Fasting, working, and censoring
I was hungry and you gave me food, I was working and you REDACTED
The two biggest news stories of the week, as far as I am concerned, are Jack Dorsey’s departure from Twitter, and the Supreme Court arguments about abortion. I plan to discuss neither here.
Instead, today we have a few shorter topics vaguely related to religion.
The United States in the early 21st century may have the lowest occurrence of fasting of any society ever established. While in some circles “intermittent fasting” is a popular health trend, for many people the concept of deliberately fasting is a strange one.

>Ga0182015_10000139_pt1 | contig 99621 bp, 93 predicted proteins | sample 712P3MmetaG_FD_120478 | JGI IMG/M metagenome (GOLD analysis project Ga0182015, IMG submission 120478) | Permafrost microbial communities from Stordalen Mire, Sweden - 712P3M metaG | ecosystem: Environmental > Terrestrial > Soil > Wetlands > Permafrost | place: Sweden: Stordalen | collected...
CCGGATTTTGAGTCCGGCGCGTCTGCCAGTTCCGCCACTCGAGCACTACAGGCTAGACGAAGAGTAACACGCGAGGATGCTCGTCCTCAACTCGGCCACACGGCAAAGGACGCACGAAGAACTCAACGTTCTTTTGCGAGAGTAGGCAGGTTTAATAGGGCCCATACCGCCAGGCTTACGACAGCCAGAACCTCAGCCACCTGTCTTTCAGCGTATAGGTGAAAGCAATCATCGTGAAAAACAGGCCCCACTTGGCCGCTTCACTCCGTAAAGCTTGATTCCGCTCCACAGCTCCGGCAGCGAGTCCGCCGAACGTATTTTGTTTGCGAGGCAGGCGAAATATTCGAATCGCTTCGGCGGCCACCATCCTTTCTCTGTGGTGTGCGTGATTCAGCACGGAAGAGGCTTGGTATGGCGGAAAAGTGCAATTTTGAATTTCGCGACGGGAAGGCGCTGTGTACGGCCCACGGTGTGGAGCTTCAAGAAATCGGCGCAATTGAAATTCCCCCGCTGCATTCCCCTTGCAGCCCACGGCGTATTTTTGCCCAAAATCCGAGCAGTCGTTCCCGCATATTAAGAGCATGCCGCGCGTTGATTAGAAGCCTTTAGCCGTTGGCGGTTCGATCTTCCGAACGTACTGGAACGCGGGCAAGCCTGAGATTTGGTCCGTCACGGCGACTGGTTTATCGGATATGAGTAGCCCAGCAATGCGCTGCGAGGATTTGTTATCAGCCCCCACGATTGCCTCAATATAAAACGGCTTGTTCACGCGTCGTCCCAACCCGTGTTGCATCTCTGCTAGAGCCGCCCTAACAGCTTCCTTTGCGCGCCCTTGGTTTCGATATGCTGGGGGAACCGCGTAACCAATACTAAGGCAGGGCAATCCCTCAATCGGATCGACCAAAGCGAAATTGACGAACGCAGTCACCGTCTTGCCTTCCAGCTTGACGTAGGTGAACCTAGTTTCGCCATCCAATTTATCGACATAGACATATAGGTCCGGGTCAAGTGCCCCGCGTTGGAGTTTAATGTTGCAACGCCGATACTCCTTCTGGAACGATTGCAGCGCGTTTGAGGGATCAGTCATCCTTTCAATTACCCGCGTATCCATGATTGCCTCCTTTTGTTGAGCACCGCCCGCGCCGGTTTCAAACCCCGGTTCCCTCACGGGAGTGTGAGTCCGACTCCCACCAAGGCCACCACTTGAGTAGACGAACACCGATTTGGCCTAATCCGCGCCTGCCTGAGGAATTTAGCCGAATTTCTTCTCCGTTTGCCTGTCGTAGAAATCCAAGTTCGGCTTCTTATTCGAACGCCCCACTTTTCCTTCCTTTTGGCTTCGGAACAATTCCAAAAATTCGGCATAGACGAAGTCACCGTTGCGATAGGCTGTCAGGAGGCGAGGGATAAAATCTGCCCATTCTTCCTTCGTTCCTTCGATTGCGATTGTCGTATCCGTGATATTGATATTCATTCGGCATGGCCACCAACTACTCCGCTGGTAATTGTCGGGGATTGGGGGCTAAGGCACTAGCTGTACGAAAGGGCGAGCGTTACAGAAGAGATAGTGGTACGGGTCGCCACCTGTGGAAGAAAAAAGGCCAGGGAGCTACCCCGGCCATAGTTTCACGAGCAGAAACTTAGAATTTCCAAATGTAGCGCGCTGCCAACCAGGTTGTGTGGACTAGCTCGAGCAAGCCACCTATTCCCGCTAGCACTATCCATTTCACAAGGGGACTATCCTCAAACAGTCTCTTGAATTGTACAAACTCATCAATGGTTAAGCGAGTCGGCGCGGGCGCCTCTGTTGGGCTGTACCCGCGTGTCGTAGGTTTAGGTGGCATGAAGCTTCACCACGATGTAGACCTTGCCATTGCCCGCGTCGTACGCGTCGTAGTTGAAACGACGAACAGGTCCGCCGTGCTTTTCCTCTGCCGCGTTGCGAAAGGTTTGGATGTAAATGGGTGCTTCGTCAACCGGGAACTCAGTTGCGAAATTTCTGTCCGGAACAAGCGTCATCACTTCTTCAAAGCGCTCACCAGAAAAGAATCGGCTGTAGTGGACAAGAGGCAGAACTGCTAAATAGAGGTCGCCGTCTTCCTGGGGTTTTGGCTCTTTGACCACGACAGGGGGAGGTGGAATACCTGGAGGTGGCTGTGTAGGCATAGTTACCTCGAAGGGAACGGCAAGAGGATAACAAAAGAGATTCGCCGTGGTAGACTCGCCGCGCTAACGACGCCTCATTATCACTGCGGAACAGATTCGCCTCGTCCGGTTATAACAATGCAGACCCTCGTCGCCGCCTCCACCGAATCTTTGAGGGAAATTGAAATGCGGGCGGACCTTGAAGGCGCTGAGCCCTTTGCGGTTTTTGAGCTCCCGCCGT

But first, what does it mean to fast? To some, fasting indicates a complete abstention from food and drink, including water. Other traditions allow for water, or even certain types of food, to be included in a fast. Fasts may be as short as skipping one meal, or as long as is survivable.
Before we assess various rationales, we must note the simplest reason, a reason so obvious it is often overlooked: we fast to remember what it is like to be hungry. Humans have had hundreds of millions of years of evolutionary pressure to cope with food shortages. The human tabula rasa1 is steeped in coping with hunger; if you deny that experience you deny part of yourself.